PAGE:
SAQA CEO speaks on turning around the FET sector at education conference
By Tumelo Modisane
"Vocational and occupational education and training is key to taking the economy forward," says Mr Joe Samuels - CEO of the South African Qualifications Authority (SAQA).
Mr Samuels was speaking at African Education Week and Career Indaba 2013 held at the Sandton Convention Centre. This is an annual education conference and expo that looks at issues affecting schools, Further Education and Training (FET) colleges, and universities.
The theme of the conference breakaway session was "A Turnaround Strategy for FET Colleges." In the audience were people from non-governmental organisations (NGOs), the publishing industry, colleges, universities and universities of technology.
Mr Samuels noted that when developing a turnaround strategy for FET Colleges one must consider inequality, unemployment, and poverty. This is important, he said, as there are three (3) million young people who are not in education, employment, or training.
Drawing on Germany and the Netherlands as examples, Mr Samuels noted that when one trains for the economy, one trains for employment. He highlighted that more than 50% of learners in the German system are in vocational training. This is also the case in the Netherlands. Mr Samuels emphasised that in these countries training is not seen as the responsibility of government only but also of the private sector.
He added that South Africa's historical context leans heavily on the legacy left by the English where an academic qualification is seen as the 'only' qualification that is worthwhile having. So the average South African aspires to have an academic qualification rather than an occupational or vocational qualification. FET Colleges are critical in developing these occupational and vocational skills, he said.
Mr Samuels noted that currently in England there's a major impetus to get people into apprenticeships in order to get occupational skills. This highlights the importance of occupational and vocational skills in meeting the needs of a country's economy.
Using Germany as an example, Mr Samuels told delegates that following the fall of the Berlin Wall, Germany demonstrated that if a country invests in technical and vocational education the gap between the rich and the poor is reduced. If South Africa is to meet the challenges of inequality, unemployment, and poverty one of the key solutions to this problem is to focus on the development of occupational and vocational qualifications.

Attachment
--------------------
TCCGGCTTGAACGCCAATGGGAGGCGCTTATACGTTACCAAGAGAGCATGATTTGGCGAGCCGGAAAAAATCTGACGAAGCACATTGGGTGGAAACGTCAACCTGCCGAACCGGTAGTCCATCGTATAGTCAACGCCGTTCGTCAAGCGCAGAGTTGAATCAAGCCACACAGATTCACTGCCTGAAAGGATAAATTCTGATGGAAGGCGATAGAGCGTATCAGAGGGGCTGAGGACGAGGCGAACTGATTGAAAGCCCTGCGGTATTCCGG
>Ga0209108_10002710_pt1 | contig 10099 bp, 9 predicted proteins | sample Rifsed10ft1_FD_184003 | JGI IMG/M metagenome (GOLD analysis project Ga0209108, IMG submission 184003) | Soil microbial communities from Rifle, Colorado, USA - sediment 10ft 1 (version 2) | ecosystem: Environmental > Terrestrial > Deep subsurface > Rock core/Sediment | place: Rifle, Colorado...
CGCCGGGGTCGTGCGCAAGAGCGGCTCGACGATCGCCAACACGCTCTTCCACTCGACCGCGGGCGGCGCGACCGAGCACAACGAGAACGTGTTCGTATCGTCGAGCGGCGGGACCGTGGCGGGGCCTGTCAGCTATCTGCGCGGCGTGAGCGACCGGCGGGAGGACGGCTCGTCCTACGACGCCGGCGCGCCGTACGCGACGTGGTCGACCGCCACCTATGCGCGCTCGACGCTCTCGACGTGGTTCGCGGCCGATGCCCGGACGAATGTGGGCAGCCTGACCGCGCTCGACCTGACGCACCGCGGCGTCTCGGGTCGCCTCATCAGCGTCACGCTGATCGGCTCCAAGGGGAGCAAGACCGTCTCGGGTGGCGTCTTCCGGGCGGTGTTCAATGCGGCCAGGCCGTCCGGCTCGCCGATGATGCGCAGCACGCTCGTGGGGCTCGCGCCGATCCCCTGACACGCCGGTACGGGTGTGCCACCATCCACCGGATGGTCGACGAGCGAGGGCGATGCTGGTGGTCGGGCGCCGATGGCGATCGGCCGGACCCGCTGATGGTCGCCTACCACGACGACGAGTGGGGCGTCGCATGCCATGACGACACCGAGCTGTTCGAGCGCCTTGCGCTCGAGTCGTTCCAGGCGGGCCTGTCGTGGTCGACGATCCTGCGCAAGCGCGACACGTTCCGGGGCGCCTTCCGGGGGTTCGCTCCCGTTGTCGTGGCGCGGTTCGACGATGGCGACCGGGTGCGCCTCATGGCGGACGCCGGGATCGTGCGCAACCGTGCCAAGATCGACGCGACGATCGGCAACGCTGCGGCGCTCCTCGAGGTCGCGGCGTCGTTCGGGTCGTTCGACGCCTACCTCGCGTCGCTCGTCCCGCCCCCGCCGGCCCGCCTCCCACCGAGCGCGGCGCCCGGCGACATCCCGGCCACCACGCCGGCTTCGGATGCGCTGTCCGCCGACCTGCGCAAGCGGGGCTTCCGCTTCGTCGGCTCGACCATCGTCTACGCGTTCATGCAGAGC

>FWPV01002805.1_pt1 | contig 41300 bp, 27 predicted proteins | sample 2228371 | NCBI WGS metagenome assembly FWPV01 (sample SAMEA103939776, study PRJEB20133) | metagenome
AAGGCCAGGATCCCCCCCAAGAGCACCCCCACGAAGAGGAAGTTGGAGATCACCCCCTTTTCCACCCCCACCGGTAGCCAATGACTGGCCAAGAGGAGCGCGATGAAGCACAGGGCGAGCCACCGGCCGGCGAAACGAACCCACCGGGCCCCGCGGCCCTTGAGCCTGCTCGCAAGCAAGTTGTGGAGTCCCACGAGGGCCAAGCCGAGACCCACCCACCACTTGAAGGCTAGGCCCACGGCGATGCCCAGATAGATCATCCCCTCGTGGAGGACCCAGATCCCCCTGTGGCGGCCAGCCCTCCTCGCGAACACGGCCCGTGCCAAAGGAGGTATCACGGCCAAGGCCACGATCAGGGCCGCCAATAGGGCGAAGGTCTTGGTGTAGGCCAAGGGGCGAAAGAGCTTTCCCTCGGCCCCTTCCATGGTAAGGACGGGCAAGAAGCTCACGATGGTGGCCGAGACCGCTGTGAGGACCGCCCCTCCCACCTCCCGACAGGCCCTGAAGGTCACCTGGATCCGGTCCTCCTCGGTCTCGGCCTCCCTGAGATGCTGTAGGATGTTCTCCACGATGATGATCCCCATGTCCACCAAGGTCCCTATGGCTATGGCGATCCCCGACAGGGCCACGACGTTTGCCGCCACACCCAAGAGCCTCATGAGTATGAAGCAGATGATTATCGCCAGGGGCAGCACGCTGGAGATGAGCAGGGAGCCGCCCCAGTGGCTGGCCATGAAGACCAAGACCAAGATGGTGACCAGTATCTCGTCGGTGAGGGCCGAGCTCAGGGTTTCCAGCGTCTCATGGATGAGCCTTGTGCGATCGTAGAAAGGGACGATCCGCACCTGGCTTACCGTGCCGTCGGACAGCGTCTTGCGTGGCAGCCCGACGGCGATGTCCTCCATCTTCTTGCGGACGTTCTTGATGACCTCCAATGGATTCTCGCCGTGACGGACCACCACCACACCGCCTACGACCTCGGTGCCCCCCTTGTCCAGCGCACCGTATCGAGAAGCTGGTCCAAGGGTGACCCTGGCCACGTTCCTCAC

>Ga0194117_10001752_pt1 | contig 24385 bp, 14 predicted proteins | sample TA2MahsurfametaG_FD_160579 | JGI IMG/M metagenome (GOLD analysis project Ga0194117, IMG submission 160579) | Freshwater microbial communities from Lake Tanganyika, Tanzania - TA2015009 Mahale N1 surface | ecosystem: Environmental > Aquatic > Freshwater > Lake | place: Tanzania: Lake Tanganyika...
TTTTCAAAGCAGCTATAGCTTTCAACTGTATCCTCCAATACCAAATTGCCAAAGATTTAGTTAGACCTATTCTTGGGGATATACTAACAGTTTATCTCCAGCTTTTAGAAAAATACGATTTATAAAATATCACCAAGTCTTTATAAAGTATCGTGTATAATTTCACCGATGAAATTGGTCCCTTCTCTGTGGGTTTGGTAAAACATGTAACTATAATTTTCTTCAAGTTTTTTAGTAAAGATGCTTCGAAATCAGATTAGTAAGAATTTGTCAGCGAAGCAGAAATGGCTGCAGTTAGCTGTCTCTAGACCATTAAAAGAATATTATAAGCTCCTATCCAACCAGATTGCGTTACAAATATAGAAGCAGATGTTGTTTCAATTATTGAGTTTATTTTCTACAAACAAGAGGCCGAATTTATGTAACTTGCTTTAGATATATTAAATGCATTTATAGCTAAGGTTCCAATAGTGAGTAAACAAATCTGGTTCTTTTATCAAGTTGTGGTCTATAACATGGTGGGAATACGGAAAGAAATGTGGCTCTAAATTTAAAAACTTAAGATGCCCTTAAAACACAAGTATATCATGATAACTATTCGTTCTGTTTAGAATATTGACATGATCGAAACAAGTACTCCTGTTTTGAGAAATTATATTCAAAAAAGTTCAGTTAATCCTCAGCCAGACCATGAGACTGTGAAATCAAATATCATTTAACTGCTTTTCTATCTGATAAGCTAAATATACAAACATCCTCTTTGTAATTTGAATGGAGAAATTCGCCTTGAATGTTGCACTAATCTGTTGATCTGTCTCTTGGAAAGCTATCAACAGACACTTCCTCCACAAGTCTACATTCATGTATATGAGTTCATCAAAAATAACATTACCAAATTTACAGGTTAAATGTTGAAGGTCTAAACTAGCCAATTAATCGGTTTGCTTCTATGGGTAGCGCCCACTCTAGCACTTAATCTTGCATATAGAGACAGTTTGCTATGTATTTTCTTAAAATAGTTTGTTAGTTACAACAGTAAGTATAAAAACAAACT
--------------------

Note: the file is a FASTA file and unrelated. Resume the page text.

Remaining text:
On the ground level, Mr Samuels emphasised that colleges must focus on quality qualifications. "A person must have a useable qualification," he said. He added that the organisation responsible for quality assurance in FET Colleges is Umalusi - the Council for Quality Assurance in General and Further Education and Training. Umalusi is responsible for the quality assurance of the National Certificate (Vocational) NC(V) as well as the National Senior Certificate (NSC).
However, because there is little understanding of the quality of the NC(V) one finds that employers ask for an NSC qualification only instead of the NC(V) - even industry does not seem to recognise and take seriously its own NQF registered qualifications. This shows the need for advocacy within industry and in the broader community on the quality of the NC(V) and other occupational qualifications. There should be mobility (articulation) between the General and Further Education and Training Qualification Sub-framework Framework, the Occupational Qualifications Sub-Framework, and the Higher Education Qualification Sub-Framework.
Also key to turning FET Colleges around is that lecturers need to really understand what industry needs so that their output can meet its needs. There must be capacity building of lecturers. Mr Samuels added that FET Colleges need to get their IT systems right in order to be able to get certificates to students: "If a learner cannot get a certificate then it defeats the possibility of mobility."
In concluding his speech, Mr Samuels said that four years ago there were 300 000 learners at FET Colleges. Now there are 650 000 learners at FET colleges and government has made resources available to the sector. "We need more learners in colleges than in universities - currently there are one (1) million learners at universities," he said. To realise the objective of getting more learners in the colleges three main things must be realised he concluded: "First change the mindset of people about FET Colleges, second ensure that there is quality, and third there must be capacity building for the FET lecturers."
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